Michelangelo's drawings going on display in Va.

Published on NewsOK Modified: February 8, 2013 at 9:40 am •  Published: February 8, 2013
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"It's not for delicate eyes, it's so shocking," Spike said. "She looks diabolical."

The show draws its name from these two contrasts: the sacred and the profane, meaning mortal or earthly.

Spikes writes that the jarring contrasts are intended to suggest that "that the opposite face of mortal beauty is the danger of submitting to sensual pleasures and, ultimately, destruction."

The "Madonna and Child," separated by a panel from the rest of the exhibit, is a showstopper as well. It depicts a muscular infant at the breast of his mother, who is looking away from the child. The Madonna is drawn sparingly with black chalk, while the child's torso is highlighted with red chalk, appearing very much like polished marble.

"She looks very remote," Spike said. "She's not supposed to look with foreboding with what is to come."

Spike said the iconography is personal to Michelangelo.

"He seems to have suffered from the loss of his mother at age 5 and because of this alienation — or the disappearing mother — he does this three times in different sculptures," Spike said.

While the "Madonna and Child" and "Cleopatra" are studies in sensuality, many of the other drawings rendered in pen, ink and chalk are dizzying in their complex geometry: the fortifications for the gates of Florence; the facade for the church of San Lorenzo, which was never built; and the plan for the Church of San Giovanni dei Fiorentini in Rome, which again was never realized.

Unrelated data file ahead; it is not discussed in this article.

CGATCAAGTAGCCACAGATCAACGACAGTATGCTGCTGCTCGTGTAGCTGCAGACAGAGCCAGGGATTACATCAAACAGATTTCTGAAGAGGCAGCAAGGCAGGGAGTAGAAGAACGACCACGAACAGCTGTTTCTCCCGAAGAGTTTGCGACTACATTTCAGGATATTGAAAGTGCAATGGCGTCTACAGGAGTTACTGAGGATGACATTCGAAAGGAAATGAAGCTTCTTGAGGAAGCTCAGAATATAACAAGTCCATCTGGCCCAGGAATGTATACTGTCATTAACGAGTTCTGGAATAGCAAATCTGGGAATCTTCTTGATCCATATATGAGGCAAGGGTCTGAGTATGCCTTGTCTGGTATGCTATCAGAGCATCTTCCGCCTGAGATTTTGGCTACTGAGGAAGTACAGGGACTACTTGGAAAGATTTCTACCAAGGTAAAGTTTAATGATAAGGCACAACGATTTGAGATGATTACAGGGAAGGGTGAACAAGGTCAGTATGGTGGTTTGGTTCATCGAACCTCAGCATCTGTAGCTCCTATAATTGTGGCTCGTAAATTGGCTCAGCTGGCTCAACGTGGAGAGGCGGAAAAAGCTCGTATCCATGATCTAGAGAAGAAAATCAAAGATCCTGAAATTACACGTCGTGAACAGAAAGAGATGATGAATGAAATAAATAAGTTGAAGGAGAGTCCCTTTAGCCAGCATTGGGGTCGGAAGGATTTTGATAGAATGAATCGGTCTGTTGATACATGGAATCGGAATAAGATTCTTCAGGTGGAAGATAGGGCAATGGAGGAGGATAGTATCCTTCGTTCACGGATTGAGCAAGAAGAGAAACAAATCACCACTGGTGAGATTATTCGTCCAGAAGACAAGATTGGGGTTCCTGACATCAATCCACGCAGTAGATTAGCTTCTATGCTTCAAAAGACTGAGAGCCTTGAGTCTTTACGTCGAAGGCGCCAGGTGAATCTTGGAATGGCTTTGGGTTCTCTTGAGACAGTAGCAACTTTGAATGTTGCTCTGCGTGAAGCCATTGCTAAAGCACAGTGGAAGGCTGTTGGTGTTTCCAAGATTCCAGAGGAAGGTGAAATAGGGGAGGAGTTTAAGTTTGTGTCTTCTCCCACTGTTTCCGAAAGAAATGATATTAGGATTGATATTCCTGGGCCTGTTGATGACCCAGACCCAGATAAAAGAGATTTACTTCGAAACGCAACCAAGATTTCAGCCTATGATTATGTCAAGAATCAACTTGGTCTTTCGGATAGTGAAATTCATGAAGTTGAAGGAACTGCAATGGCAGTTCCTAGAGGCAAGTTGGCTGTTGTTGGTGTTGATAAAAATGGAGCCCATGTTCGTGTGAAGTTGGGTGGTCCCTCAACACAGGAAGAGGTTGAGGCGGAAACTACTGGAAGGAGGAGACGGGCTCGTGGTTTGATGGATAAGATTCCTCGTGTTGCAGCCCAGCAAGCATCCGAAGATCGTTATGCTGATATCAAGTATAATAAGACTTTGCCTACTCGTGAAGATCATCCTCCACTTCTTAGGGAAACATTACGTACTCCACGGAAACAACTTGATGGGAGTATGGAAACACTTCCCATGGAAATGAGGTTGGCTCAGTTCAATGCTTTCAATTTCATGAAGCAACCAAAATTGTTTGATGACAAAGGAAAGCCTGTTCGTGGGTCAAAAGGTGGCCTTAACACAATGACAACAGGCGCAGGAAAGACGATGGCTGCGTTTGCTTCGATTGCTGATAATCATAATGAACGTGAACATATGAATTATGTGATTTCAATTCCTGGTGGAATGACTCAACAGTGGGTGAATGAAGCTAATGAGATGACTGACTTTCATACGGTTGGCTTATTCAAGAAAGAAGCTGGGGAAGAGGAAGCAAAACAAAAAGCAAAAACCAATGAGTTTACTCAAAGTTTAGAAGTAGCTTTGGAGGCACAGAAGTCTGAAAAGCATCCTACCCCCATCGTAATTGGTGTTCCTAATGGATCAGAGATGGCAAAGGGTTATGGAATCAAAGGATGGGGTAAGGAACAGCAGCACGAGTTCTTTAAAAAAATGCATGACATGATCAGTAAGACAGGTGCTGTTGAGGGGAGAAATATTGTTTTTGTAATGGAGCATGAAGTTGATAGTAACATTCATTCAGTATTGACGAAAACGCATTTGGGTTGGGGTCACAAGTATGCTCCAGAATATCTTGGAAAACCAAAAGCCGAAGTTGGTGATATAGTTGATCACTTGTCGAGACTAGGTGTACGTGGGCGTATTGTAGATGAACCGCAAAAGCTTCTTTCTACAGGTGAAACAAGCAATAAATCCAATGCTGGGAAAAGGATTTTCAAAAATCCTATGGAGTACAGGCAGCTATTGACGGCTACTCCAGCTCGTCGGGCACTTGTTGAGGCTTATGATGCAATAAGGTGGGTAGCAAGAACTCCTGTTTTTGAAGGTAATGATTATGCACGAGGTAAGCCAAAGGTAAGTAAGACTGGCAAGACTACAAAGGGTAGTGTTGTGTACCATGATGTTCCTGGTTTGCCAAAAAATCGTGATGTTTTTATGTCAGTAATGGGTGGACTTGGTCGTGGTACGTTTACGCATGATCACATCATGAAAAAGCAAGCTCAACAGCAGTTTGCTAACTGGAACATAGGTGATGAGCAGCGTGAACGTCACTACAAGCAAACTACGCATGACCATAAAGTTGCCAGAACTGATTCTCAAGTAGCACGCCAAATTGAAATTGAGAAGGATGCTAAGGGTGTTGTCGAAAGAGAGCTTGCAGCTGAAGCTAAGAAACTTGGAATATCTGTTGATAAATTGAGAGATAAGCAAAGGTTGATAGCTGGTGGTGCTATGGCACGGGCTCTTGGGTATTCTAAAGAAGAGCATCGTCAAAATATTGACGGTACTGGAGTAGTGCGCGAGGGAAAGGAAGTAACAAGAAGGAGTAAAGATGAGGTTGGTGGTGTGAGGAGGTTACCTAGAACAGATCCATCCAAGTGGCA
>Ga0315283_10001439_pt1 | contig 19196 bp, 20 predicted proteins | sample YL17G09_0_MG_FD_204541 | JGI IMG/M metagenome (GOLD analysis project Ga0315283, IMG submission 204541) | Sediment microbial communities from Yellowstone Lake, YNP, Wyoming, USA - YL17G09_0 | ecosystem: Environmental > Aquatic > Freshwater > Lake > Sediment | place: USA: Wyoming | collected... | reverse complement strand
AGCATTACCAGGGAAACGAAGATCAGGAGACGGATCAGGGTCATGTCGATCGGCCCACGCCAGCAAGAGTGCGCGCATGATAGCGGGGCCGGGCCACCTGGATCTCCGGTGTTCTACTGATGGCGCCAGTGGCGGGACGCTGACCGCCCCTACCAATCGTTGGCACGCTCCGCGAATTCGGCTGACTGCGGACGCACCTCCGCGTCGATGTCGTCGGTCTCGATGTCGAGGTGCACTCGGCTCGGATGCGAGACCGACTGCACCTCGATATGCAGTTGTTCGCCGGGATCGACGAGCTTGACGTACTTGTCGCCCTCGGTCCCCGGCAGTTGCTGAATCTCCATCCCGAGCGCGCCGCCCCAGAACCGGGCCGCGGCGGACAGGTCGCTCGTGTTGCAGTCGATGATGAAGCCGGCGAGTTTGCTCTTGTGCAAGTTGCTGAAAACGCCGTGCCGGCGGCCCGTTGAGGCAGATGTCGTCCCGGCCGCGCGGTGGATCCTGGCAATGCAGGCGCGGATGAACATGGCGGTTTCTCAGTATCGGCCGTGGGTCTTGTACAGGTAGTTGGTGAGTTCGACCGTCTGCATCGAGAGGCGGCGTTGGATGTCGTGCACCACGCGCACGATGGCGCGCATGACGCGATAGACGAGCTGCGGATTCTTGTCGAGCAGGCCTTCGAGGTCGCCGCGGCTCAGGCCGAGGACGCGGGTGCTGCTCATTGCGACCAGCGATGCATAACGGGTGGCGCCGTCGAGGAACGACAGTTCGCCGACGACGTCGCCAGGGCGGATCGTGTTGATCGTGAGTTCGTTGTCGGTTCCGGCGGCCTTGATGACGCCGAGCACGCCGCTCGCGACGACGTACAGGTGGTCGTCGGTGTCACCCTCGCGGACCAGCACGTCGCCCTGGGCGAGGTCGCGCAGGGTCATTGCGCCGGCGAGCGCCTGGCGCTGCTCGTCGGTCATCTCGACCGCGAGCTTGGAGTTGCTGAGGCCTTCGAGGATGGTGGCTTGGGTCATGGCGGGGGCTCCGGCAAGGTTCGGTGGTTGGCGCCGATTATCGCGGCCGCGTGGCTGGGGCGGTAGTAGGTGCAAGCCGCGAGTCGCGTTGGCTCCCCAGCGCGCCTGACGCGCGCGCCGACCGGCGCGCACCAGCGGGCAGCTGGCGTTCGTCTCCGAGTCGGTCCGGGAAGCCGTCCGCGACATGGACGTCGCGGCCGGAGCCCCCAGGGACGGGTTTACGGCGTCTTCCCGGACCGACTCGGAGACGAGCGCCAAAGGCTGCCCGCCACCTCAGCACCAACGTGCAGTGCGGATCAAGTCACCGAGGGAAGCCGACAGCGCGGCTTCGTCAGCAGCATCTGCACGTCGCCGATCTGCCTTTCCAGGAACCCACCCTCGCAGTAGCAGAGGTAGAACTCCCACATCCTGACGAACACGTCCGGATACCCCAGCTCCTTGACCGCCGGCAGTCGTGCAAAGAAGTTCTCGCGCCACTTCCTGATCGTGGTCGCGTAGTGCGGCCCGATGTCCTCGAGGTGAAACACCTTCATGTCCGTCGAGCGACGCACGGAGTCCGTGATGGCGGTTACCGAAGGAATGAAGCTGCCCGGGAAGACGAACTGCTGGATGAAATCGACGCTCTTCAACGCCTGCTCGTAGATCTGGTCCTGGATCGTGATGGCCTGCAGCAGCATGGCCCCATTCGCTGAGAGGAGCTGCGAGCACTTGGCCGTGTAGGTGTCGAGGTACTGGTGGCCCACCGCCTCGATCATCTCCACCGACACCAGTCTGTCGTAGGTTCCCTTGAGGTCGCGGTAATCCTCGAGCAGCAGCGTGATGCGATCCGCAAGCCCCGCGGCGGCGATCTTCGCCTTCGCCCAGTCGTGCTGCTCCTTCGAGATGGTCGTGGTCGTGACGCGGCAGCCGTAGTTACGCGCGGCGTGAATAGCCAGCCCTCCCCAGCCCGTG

The work represents Michelangelo's "tormented middle decades of his life," Spike said. The period included the Protestant Reformation, turmoil among the pope-producing Medici family and the sacking of Rome. At one point, fearing for his life, Michelangelo went into hiding as his fellow Florentines were executed.

"It's possible," Ragionieri said, "if you begin from the beginning to follow the life of Michelangelo to the last moment. They are the most wonderful drawings."

Michelangelo spent the final 30 years of his life in Rome. He died in 1564.

A parallel exhibit at the Muscarelle is "A Brush with Passion: Mattie Preti." It will feature 15 paintings on the occasion of the 400th anniversary of the artist's birth.

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Steve Szkotak can be reached on Twitter at https://twitter.com/sszkotakap.

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If You Go...

MICHELANGELO: SACRED AND PROFANE, MASTERPIECE DRAWINGS FROM THE CASE BUONARROTI: Muscarelle Museum of Art, campus of The College of William & Mary, www.wm.edu/muscarelle. Open Tuesday-Friday, 10 a.m. to 5 p.m.; Saturday-Sunday, noon-4 p.m. Admission: $15. Exhibit on view Feb. 9-April 14 before moving to the Museum of Fine Arts in Boston, April 21-June 30.